Wednesday, February 13, 2008

Learning a lesson from Canadian health care

Federalized Health care is not a good idea, and, if we are smart, we will not only learn from history, but from the failures of others.

Right now there are no lines in the U.S. for people waiting for heart surgeries or any other essential surgery, but in Canada, which has nationalized health care, the lines are long. Some people either die waiting in line, or they come to the U.S. where surgeons have an incentive to work — profits.

“Free health care, and everyone loving it, makes me laugh,” wrote a friend of mine from Canada. “It takes months here to get a cancer diagnosis, and can take months more to get in for treatment. It takes years (And I mean YEARS — My mother waited five years to SEE a surgeon for an assessment for a knee replacement, then waited a whole year in between her first botched surgery and the one to fix it — and after a year the damage is permanent from the botched surgery) to see doctors, and people die waiting. I’m not kidding. And we can’t sue because of the Canadian medical system.

“Some day,” she continued, “I’d rather pay the thousands of dollars, if only to be able to SEE someone.”

Do we want this in America too.

Assuming our government makes socialized medicine law, you’ll have the government taking over prescription drug companies. As soon as the government starts to feel the pinch of paying for all these drugs, they will have to set prescription price controls. When this happens, prescription drug companies will see their profits drop.

Right now, what do you think is the incentive for companies to spend billions of dollars a year just gambling that they will discover a new drug? The answer: money. Money is the best incentive to discover and invent. Money — profits— is the best incentive. In a free market health care system, the hope of making HUGE profits is great if a new medicine is approved by the FDA.

However, once prices are controlled, and profits go down, that incentive will be gone. The only people who will suffer by this are ALL Americans. Whatever drugs are on the market today, the same drugs will be on the market ten years from now. Hope for an improved quality of life for people with diseases will be dimmed.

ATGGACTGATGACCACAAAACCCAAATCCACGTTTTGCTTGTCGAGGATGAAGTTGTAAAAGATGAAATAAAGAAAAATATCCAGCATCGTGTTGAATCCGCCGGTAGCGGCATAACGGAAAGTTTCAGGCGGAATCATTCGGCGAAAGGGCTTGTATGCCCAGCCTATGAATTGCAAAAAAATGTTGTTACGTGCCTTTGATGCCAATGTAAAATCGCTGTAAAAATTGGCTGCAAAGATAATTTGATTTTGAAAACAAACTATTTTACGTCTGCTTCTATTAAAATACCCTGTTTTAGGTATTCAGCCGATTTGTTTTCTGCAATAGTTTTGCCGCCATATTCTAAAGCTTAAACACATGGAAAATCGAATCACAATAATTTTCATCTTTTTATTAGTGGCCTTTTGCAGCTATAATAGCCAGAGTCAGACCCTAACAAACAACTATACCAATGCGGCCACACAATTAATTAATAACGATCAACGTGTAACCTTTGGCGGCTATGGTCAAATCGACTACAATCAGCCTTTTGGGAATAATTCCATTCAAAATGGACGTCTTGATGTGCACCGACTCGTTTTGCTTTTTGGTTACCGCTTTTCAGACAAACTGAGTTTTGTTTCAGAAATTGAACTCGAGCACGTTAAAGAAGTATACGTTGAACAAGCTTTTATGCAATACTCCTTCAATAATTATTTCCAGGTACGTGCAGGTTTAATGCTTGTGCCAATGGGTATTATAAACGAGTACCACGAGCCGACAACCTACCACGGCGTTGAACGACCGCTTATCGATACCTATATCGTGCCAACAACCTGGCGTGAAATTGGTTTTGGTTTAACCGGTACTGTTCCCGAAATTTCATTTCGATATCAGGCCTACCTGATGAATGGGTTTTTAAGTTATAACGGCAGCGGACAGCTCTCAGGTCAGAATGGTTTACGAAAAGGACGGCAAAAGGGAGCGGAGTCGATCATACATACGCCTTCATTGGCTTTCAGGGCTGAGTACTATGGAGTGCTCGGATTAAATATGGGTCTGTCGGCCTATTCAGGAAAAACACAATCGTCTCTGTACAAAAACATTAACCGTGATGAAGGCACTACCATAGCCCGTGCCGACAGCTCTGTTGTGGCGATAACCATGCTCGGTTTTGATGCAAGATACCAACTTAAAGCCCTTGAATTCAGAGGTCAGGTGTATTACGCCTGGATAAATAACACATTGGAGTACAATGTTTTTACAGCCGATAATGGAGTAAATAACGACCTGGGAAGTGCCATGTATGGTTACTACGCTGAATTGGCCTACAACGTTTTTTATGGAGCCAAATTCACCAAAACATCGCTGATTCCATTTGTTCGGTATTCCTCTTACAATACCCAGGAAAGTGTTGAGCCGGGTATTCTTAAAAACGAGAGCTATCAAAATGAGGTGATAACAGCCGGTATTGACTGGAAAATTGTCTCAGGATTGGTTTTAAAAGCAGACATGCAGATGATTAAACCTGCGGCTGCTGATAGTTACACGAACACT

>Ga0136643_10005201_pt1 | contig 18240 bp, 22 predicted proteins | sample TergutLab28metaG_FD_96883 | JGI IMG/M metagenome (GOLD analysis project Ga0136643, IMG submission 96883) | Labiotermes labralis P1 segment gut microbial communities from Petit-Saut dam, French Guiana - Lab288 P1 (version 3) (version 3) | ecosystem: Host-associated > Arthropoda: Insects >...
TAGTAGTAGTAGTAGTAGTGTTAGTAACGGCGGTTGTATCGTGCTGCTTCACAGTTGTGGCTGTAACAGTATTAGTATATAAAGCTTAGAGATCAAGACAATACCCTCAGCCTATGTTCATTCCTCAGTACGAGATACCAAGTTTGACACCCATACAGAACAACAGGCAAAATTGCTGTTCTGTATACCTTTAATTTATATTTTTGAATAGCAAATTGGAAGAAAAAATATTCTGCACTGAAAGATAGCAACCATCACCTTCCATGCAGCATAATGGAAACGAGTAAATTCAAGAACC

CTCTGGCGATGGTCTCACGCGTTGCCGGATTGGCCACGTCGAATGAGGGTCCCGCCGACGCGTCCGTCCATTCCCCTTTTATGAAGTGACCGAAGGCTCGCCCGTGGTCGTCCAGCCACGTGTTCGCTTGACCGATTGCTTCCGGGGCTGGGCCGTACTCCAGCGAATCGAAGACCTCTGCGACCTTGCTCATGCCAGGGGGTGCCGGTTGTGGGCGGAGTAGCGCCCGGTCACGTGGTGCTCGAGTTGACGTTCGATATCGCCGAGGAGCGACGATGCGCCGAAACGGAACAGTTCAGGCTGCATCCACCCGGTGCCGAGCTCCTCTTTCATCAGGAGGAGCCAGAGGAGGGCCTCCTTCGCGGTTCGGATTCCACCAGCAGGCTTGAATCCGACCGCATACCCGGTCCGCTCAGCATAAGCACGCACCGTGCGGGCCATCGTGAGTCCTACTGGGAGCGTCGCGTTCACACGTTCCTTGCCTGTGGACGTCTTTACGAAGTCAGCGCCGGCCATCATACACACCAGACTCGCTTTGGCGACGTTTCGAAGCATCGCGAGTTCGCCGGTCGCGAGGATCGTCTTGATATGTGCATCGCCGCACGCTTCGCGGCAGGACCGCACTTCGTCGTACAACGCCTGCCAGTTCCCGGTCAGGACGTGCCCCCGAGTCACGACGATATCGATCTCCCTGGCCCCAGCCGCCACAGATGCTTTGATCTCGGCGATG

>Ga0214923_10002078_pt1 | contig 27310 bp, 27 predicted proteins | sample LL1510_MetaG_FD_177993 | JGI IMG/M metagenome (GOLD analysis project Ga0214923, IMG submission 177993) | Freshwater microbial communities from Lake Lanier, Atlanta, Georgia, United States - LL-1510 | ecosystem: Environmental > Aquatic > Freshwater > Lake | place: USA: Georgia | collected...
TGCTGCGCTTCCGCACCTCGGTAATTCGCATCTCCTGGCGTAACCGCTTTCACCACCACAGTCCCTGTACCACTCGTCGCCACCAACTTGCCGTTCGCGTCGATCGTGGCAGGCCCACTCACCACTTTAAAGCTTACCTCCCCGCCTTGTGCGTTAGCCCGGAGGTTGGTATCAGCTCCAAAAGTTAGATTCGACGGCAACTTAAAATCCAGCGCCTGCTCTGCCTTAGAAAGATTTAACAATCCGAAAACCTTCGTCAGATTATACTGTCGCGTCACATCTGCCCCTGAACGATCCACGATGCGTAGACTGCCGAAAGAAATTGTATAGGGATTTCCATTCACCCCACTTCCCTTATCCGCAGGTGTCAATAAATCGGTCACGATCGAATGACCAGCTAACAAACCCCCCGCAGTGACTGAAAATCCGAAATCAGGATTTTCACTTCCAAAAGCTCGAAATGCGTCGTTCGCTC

Because wages will be set, students will have no incentive to go into medicine. And those in medicine will have no incentive to specialize in high risk specialties like brain surgery, neurology, cardiac surgery and neonatal surgery. Likewise, research in these areas will be compromised due to lack of government finances to pay for it.

In socialized medicine, there will be no incentive for taking on this extra stress of operating on someone‘s brain or heart because the pay will be just ordinary. And, such doctors will be far and few, just like in Canada.

If you don’t believe me, my friend from Canada will confirm it: “Proof the health care system in Canada sucks, people are waiting in long lines to get to specialized doctors. See, just like I wrote earlier, people who would have been doctors are now going into other fields where the money is better. The U.S. health care system may need to be improved, but socialized medicine isn’t the answer.”

Hospitals will be jammed packed, and the care will be compromised.

What we need to do is determine the real reason why health care costs are so high. To find the answer, all we need to do is refer to our economics 101 book:

“When demand for widgets goes up, and supply stays the same, the price of widgets will go up.”

In other words: when the government gives away free medicine to Medicaid and Medicare patients, they will not think twice about going to the doctor for that mole on the penis, or cold, or simple rash on his skin. He will go to the hospital, take up a bed, and never even see a bill.

There are only so many nurses, so many stitches, so many band aids, so many beds , so many knives to operate with. And, when the demand for these object increases because it’s free, the price of medicine has to go up for those who do pay. This is what happens when government interferes with the free market.